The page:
Anglers Journal TV host backs fisheries management reform bill

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A bill that was introduced in the U.S. House of Representatives in December would amend the 1976 Magnuson-Stevens Fishery Conservation and Management Act in ways that would benefit recreational anglers.

A bill that was introduced in the U.S. House of Representatives in December would amend the 1976 Magnuson-Stevens Fishery Conservation and Management Act in ways that would benefit recreational anglers.

Anglers Journal TV host John Brownlee penned an op-ed in the Washington Examiner supporting changes to the nation’s marine fishery management laws that would take recreational anglers into account.

In mid-December the U.S. House Committee on Natural Resources approved H.R. 200, a bill sponsored by Rep. Don Young, R-Alaska, amending the 1976 Magnuson-Stevens Fishery Conservation and Management Act, Brownlee said. (Anglers Journal and Trade Only Today are owned by Active Interest Media.)

“While the vast majority of the public hails progress on the bill as long overdue, an unusual coalition of environmentalists and commercial fishing entities has roundly condemned it, feverishly depicting the bill as an attack on the oceans and a threat to the future of the nation’s marine resources,” Brownlee wrote in the opinion piece, which ran Monday.

“As much as detractors would like to employ hysterics and hyperbole to maintain the status quo, the provisions championed by the recreational angling community are not an attempt to roll back conservation-minded regulations,” Brownlee wrote. “They are the culmination of many years of work by a huge stakeholder group to address very real shortcomings in how the nation manages its marine fisheries.”

The fundamental challenge in current federal fisheries management law is that it was designed to manage large-scale industrial fisheries.

“The system breaks down when those same tools are shoehorned to apply to hundreds of thousands of recreational boats,” Brownlee said.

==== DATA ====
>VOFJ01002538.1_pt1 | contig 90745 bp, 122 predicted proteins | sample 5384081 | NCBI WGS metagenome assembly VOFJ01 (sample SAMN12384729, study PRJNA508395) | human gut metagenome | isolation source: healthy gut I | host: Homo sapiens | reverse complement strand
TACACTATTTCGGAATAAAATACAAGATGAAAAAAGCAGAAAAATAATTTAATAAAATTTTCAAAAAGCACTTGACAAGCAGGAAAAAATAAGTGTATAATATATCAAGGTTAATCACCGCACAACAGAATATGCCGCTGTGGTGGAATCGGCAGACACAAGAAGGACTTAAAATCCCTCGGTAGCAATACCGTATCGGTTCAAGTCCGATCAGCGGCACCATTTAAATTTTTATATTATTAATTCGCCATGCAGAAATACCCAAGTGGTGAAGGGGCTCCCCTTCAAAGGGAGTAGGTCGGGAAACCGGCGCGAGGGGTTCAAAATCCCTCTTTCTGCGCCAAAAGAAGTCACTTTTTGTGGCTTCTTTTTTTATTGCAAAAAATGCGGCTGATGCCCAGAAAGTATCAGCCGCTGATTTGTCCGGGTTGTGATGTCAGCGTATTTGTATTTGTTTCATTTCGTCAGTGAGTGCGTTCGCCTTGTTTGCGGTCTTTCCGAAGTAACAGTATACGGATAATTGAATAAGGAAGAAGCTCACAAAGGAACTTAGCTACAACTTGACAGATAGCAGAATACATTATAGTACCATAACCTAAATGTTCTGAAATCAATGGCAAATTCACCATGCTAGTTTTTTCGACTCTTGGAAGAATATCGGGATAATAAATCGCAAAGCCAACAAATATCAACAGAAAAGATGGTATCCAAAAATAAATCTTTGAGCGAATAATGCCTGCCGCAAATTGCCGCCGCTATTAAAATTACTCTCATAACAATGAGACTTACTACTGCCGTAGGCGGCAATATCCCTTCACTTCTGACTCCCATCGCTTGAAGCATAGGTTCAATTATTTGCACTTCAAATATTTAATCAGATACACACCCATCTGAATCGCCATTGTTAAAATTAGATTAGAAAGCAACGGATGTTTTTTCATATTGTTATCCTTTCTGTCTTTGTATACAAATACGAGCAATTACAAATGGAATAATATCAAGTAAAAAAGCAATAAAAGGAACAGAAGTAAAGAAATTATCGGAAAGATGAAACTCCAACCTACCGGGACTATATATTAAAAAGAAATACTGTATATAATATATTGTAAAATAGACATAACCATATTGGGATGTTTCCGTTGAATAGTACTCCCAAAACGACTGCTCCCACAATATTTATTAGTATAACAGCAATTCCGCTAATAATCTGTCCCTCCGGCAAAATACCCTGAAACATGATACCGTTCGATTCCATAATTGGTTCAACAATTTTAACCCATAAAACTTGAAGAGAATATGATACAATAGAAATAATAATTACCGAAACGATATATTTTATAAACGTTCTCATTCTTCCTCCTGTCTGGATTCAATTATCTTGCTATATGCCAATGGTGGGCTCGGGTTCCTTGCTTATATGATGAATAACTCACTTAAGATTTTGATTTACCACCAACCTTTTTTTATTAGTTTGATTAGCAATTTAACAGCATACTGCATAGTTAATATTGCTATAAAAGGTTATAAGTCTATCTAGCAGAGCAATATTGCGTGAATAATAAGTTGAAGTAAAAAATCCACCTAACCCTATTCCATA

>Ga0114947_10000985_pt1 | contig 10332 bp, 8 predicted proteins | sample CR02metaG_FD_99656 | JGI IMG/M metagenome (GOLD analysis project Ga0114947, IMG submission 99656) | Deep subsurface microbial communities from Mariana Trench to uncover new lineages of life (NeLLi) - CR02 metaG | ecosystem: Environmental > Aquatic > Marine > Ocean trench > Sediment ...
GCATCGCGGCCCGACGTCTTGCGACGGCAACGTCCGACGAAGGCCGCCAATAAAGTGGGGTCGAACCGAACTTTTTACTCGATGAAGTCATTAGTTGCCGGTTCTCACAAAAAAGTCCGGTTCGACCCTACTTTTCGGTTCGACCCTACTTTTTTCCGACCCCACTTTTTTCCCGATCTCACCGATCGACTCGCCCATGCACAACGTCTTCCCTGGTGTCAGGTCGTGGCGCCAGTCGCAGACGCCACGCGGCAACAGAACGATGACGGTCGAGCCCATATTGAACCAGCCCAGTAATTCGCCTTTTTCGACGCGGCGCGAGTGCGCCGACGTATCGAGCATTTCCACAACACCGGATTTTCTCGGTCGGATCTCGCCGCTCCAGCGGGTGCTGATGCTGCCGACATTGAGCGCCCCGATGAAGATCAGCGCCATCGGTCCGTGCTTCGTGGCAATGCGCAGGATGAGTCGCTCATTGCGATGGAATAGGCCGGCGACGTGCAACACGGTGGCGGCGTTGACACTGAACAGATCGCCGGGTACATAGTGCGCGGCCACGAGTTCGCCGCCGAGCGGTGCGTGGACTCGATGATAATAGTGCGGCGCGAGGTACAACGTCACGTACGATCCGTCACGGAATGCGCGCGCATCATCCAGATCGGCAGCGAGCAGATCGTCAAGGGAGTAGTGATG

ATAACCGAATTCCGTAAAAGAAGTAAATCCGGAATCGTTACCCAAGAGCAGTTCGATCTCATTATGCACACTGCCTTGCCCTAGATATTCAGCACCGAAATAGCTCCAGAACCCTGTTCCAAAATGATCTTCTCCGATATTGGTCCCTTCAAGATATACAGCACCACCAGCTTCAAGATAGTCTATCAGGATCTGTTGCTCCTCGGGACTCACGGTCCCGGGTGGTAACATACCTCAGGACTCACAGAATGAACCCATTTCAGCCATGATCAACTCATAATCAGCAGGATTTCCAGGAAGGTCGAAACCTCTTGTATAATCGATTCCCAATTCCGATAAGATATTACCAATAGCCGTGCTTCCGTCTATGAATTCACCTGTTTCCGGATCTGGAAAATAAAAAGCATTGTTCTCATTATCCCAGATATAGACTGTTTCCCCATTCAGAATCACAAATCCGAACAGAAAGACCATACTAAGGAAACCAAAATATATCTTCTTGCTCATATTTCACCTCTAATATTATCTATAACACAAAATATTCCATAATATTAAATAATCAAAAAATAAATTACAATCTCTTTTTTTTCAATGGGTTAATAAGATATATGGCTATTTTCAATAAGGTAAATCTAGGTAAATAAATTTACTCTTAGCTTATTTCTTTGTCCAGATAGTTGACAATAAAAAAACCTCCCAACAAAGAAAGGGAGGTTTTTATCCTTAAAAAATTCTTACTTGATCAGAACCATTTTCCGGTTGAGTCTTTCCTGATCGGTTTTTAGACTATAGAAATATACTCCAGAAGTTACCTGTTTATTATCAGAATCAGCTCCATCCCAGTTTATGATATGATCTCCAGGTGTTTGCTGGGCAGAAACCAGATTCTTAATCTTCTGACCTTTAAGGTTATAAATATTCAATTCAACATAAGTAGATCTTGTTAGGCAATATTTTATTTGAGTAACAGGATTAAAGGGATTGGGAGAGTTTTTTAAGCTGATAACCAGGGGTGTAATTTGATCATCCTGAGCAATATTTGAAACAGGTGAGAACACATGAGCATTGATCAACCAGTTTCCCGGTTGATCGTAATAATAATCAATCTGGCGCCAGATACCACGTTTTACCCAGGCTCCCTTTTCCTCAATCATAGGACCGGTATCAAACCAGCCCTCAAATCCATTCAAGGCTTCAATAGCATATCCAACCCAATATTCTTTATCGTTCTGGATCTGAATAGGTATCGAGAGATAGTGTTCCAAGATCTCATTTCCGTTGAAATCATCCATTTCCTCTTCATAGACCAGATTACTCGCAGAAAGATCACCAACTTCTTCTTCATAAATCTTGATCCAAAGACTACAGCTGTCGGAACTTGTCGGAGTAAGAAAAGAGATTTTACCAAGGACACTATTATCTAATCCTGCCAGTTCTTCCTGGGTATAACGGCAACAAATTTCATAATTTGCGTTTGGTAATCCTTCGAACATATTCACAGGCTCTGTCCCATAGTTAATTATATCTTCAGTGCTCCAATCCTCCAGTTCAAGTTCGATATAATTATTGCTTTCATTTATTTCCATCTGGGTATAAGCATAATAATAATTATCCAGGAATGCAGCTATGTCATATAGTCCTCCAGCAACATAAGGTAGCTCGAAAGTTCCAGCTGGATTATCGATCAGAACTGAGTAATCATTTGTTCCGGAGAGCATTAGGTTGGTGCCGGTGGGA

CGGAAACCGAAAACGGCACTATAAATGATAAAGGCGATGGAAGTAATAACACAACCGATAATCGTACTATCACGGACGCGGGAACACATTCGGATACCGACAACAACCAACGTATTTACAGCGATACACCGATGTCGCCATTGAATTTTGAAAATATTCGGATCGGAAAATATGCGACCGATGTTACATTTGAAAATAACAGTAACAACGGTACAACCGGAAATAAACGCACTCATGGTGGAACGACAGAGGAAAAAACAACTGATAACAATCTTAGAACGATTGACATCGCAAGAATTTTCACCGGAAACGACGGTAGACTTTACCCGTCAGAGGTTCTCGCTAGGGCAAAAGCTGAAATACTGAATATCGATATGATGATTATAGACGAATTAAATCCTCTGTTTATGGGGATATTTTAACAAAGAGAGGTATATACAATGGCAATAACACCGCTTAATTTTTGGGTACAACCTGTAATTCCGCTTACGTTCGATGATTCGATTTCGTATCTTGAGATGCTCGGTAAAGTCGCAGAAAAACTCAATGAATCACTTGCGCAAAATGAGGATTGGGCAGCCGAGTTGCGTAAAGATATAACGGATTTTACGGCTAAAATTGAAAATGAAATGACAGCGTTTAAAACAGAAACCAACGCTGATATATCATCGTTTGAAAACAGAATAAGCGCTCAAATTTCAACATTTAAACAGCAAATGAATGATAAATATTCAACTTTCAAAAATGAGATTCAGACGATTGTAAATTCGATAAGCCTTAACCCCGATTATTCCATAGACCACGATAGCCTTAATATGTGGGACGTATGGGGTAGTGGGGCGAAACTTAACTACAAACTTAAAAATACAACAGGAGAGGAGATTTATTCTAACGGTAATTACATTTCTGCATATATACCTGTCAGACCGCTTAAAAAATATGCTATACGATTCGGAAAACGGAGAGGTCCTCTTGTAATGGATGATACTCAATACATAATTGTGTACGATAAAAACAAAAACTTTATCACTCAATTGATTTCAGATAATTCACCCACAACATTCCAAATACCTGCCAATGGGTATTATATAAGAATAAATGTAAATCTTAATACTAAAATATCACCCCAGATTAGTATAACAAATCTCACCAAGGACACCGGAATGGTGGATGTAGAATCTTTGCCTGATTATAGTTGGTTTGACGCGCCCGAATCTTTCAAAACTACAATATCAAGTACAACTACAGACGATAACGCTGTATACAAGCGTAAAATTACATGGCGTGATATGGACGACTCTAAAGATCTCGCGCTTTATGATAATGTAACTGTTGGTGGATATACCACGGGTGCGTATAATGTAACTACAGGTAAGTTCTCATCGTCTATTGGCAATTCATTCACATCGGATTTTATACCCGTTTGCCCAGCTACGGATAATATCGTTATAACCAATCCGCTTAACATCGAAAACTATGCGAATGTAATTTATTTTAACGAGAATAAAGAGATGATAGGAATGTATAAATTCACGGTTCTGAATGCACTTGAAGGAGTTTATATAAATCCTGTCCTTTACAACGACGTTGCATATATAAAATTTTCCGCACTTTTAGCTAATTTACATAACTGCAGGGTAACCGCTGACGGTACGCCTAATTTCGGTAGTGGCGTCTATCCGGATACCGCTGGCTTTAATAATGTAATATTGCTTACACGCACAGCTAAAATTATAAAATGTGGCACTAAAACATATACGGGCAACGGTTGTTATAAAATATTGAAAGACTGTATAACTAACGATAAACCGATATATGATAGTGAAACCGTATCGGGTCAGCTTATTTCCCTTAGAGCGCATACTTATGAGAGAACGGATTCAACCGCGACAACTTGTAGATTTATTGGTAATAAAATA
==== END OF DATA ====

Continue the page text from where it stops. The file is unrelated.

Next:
Annual catch limits were designed to weigh fish caught by a few commercial vessels in pounds when they returned to the docks. However, that system breaks down when applied to thousands of recreational fishing boats that catch a few fish each, he said.

Brownlee also touted the Modern Fish Act, introduced by Rep. Garrett Graves, R-La., which 24 legislators from both sides of the aisle sponsored.

Among the issues addressed in H.R. 200 are allocation, exempted fishing permits and limited access privilege programs.

The bill establishes “clear, objective criteria upon which allocation decisions can be based and requires periodic review of allocations in mixed-use fisheries in the South Atlantic and the Gulf of Mexico,” Brownlee said.

The legislation would establish specific criteria to evaluate exempted fishing permit applications and formalize an expanded review process that requires greater regional stakeholder input on the merits of each permit application, Brownlee said.

H.R. 200 also would establish criteria for measuring programs that give away public fisheries to commercial harvesters or charter operators through limited access privilege programs (also known as catch shares) and require a study on the impacts of privatization before new programs can be established.

“We continue to be stuck with grossly outdated allocations that do not reflect current economic or demographic realities,” Brownlee said.


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